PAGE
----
Few conservationists have had such a lasting and public relationship with the Serengeti as Bernhard and Michael Grzimek. You might have heard about father-and-son team and their award-winning documentary “The Serengeti Shall Not Die” or seen a faded picture of their zebra-striped Dornier aircraft. Let’s take a closer look at the men who counted the wildebeests.
Just short of 3000 metres above sea-level, Ol Doinyo Lengai, the sacred mountain of the Masai towers above the remote plains south of Lake Natron in Tanzania’s Arusha region.The local Masai respect it as holy Mountain of God and home to their God Ngai, geologists study the mountain for its unique lava and travellers attempt to capture its mystic aura in photographs.
Tourism in Tanzania took a bit of a dip back in 2015, in part due to largely misinformed fears about Ebola (which was almost entirely limited to a few countries in West Africa). But Tanzania’s numerous stunning wild spaces and tourist attractions certainly didn't lose any of their shine, and with the fear of Ebola snuffed out, arrival numbers were up by 10% in 2016 compared to the previous year.
Sometimes, words can struggle to do justice to the awe-inspiring landscapes, the iconic wildlife, the fascinating people, the interesting history, the vibrant culture, and the overall feeling of Tanzania. So we thought we'd show you the very best of our beloved Tanzania on Instagram instead, and let the country speak for itself through these fabulous images.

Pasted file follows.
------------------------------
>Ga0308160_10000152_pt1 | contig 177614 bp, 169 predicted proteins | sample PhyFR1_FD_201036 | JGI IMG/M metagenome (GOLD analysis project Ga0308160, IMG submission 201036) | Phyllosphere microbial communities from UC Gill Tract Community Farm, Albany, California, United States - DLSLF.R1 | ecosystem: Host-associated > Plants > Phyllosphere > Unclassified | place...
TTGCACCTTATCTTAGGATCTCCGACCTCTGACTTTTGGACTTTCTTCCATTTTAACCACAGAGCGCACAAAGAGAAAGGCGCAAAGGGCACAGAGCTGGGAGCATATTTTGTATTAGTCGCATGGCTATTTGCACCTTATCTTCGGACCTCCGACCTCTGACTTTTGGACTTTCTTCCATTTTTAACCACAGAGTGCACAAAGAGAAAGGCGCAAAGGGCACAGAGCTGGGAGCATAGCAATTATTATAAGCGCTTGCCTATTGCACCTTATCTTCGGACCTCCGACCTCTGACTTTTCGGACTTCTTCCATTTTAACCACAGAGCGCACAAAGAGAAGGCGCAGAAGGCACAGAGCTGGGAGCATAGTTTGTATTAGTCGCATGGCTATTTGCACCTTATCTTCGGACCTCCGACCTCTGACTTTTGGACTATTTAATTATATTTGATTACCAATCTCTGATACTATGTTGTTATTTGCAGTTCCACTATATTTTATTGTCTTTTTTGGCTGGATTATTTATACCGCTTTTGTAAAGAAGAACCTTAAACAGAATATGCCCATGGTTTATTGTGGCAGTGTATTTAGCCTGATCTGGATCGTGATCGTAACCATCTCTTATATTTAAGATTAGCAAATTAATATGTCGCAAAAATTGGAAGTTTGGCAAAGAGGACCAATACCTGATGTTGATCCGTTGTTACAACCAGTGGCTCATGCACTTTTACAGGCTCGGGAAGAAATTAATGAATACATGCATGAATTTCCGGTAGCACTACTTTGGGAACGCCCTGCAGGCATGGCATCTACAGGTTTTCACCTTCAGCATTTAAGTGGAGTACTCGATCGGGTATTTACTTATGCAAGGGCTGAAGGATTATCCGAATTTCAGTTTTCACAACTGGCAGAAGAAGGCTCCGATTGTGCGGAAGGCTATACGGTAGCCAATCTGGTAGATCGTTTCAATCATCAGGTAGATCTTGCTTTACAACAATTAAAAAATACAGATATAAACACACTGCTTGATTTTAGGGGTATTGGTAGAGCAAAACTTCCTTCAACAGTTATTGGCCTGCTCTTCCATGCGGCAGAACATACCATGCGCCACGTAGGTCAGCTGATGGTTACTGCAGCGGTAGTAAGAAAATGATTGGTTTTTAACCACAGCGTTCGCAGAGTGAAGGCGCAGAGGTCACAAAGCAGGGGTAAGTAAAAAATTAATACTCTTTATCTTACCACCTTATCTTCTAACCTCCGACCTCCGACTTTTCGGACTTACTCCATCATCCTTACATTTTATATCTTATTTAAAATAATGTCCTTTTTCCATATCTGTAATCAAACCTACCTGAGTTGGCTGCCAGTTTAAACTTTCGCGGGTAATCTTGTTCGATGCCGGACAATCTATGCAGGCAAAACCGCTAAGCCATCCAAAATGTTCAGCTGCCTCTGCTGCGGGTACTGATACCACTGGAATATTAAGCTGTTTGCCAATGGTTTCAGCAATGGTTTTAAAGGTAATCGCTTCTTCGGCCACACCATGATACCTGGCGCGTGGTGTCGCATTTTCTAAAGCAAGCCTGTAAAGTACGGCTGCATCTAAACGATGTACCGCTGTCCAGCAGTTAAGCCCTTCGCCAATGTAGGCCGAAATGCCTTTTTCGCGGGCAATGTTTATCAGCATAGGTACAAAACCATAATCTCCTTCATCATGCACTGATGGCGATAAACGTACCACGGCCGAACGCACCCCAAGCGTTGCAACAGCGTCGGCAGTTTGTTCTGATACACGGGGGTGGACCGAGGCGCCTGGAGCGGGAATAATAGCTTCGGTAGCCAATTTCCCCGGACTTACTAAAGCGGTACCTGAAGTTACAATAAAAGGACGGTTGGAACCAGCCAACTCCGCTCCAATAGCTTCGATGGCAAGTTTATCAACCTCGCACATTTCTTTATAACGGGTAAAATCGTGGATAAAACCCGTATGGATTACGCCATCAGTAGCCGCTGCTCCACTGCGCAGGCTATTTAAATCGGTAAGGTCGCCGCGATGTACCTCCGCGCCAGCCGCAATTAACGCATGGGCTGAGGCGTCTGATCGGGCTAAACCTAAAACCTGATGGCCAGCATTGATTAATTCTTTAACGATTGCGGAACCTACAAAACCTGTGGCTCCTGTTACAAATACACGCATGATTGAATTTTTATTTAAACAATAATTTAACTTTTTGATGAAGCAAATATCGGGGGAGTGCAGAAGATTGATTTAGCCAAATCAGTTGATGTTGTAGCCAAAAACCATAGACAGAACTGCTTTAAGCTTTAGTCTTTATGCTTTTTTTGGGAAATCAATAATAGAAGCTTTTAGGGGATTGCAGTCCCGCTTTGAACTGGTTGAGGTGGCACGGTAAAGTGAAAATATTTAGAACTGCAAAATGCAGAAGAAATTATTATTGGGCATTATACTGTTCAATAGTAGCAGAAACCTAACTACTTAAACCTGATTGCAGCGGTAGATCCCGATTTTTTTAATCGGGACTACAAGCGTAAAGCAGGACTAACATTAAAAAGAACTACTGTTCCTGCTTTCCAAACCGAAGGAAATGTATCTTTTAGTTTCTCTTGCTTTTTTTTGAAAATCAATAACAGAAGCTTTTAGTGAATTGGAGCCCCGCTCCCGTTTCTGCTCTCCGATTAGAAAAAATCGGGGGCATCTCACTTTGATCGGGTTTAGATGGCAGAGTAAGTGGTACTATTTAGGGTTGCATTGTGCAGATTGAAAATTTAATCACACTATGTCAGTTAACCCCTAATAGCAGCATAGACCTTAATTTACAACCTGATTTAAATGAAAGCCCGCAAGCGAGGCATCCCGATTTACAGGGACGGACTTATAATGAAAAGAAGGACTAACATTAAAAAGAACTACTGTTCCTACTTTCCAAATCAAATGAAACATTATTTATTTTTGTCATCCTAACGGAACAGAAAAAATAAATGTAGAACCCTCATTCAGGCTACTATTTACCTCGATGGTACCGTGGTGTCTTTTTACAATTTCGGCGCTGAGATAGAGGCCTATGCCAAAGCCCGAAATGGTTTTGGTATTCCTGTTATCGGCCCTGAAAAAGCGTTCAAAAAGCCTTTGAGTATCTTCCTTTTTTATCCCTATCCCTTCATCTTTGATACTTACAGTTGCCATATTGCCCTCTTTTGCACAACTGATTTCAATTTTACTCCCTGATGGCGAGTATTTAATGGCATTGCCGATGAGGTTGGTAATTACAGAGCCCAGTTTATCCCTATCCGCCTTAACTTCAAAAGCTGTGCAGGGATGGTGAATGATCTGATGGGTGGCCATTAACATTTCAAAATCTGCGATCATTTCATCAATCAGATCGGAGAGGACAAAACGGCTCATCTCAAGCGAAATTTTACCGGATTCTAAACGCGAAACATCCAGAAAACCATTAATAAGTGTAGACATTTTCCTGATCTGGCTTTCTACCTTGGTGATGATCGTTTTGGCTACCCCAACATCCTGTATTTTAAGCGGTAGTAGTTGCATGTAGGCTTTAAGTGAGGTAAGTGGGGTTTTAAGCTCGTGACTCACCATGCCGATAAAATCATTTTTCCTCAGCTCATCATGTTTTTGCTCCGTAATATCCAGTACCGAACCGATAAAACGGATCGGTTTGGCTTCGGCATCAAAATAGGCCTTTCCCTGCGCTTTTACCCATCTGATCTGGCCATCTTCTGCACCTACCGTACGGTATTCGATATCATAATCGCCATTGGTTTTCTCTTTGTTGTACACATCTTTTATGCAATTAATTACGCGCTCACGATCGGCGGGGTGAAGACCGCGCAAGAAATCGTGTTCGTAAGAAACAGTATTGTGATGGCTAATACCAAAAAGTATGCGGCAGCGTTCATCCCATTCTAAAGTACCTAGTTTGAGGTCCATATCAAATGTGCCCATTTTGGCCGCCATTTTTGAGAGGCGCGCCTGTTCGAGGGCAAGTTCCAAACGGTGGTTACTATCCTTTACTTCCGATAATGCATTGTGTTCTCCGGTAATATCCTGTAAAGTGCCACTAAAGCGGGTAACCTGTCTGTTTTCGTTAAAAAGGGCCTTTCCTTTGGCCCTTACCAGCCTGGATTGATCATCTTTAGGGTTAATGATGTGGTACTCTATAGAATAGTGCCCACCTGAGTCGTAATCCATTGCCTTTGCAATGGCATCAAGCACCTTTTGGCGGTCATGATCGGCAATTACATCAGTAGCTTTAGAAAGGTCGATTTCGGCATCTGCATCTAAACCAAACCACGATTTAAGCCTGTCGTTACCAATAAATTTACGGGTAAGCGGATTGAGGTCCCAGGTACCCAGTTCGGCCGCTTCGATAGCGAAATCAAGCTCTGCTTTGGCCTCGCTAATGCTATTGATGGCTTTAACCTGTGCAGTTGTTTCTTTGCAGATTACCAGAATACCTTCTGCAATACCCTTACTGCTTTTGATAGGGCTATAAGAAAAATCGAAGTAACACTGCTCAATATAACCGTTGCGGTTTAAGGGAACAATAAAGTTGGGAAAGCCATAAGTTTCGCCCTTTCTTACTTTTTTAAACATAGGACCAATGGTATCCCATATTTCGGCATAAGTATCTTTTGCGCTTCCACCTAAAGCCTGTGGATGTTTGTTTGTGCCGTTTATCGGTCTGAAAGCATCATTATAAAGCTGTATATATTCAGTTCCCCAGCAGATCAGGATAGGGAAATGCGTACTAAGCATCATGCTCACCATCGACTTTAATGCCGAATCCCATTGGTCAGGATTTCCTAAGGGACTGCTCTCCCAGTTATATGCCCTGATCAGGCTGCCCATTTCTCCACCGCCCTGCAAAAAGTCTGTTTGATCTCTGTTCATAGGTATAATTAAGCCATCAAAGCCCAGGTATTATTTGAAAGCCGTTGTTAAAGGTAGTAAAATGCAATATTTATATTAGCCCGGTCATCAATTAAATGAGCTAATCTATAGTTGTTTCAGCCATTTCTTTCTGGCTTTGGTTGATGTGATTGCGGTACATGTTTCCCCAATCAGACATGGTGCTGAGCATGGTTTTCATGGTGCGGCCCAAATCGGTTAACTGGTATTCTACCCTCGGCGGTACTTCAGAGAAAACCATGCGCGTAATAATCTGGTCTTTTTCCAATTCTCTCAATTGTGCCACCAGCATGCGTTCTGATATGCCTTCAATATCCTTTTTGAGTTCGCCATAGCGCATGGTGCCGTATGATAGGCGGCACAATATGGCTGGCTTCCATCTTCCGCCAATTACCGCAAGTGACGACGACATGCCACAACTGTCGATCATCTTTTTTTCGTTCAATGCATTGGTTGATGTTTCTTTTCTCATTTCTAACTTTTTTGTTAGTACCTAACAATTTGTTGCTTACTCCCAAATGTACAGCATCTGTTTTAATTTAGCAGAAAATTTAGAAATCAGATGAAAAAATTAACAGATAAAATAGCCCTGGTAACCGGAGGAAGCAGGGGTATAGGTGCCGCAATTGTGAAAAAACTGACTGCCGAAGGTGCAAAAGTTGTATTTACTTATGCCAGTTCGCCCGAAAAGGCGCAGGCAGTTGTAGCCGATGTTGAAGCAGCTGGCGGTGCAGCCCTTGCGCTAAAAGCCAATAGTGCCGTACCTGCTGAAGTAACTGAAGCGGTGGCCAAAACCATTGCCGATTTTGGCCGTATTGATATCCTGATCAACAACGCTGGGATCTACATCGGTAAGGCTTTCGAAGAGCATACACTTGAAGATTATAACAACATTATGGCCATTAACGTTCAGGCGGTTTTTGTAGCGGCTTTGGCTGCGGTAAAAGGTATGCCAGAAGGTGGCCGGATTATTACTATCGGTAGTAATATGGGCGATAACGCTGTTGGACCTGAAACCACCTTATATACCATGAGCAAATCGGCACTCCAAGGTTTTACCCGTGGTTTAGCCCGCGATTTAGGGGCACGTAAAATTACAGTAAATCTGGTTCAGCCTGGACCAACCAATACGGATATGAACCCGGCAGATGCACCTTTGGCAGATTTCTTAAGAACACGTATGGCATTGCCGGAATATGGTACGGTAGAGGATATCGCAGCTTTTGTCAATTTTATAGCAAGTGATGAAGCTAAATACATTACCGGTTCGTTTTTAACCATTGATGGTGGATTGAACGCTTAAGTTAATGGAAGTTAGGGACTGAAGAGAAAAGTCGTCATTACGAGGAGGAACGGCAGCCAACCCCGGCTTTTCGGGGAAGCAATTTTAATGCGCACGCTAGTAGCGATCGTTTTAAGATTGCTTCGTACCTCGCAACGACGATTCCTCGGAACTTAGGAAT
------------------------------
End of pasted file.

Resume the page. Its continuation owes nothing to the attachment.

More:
The Maasai are probably the most well-known of the about 130 peoples in Tanzania. They live a seminomadic life and are known to uphold their traditions and customs despite modern life’s influences. Some Maasai villages welcome visitors to introduce them to their way of life. The Olpopongi Maasai Village is one of them.
The tropical island in the Indian Ocean is known for its idyllic beaches, breath-taking diving spots, stunning nature and rich spice culture. Relaxation, that's the main reason for a holiday on the island. The name “Zanzibar” in itself awakens dreams of a tropical paradise.
The Maasai are one of the best known tribes in Tanzania. By nature, they are nomadic livestock herders and move to greener pastures as need be. Cows play an extremely vital role in their day to day lives and the Maasai believe that God gave the them all the cattle in the world and that cattle represents a sacred bond between man and God. There is a strong hierarchy amongst the Maasai and each individual has his or her place within the community.
Recently on a cultural tour on the slopes of Mt. Meru, I got the chance to learn about the Wa-arusha tribe and how they live. The tribe were of Pare origins who used to live in the Kilimanjaro area. They first arrived in the now Arusha area in the 1830’s. Most of the people at the time there were Maasais. The Wa-arusha tribe took on a lot of the Maasai traditions but they are still very different.
The Chagga tribe originates from the foothills of the highest mountain in Africa, Mt. Kilimanjaro. Like many other tribes they have a unique tradition and that is mbege. Mbege is an alcoholic drink made from ripe bananas and sprouted millet powder. Some call it banana beer but it has a more wine-like taste to it. Mbege is traditionally only brewed by women and it is a time-consuming and very hands on process.
Red elongated people, giraffes, eland and hunting scenes. These are just some of the subjects in a little-known UNESCO World Heritage Site in Tanzania. In central Tanzania near the little village of Kolo (250km southwest of Arusha) are the Kondoa Irangi rock paintings.